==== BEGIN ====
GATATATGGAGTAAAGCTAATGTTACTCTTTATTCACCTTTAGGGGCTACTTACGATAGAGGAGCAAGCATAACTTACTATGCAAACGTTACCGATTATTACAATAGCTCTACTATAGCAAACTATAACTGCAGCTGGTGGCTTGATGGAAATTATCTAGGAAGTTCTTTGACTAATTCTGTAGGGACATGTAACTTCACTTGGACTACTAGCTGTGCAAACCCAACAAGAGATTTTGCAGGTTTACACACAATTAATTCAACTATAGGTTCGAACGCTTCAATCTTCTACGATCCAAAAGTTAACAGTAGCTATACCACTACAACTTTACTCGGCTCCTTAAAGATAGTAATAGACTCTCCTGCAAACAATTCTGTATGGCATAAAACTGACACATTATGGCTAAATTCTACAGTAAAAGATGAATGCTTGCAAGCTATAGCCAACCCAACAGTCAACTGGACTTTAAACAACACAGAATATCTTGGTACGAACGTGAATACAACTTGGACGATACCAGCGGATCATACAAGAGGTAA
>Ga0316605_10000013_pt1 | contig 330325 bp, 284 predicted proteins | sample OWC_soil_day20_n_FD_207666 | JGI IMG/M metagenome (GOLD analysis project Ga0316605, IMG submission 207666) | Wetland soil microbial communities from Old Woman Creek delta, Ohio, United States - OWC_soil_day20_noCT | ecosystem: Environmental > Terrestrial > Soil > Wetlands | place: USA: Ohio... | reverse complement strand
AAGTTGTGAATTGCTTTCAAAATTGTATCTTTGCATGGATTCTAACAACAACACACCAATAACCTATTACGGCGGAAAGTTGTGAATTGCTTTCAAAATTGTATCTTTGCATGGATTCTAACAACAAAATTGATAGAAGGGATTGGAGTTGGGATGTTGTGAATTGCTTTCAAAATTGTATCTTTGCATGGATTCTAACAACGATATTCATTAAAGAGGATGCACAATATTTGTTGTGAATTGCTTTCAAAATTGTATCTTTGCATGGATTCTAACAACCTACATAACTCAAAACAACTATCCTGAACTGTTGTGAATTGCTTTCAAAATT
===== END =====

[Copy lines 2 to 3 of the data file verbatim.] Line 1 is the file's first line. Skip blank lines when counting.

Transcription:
>Ga0316605_10000013_pt1 | contig 330325 bp, 284 predicted proteins | sample OWC_soil_day20_n_FD_207666 | JGI IMG/M metagenome (GOLD analysis project Ga0316605, IMG submission 207666) | Wetland soil microbial communities from Old Woman Creek delta, Ohio, United States - OWC_soil_day20_noCT | ecosystem: Environmental > Terrestrial > Soil > Wetlands | place: USA: Ohio... | reverse complement strand
AAGTTGTGAATTGCTTTCAAAATTGTATCTTTGCATGGATTCTAACAACAACACACCAATAACCTATTACGGCGGAAAGTTGTGAATTGCTTTCAAAATTGTATCTTTGCATGGATTCTAACAACAAAATTGATAGAAGGGATTGGAGTTGGGATGTTGTGAATTGCTTTCAAAATTGTATCTTTGCATGGATTCTAACAACGATATTCATTAAAGAGGATGCACAATATTTGTTGTGAATTGCTTTCAAAATTGTATCTTTGCATGGATTCTAACAACCTACATAACTCAAAACAACTATCCTGAACTGTTGTGAATTGCTTTCAAAATT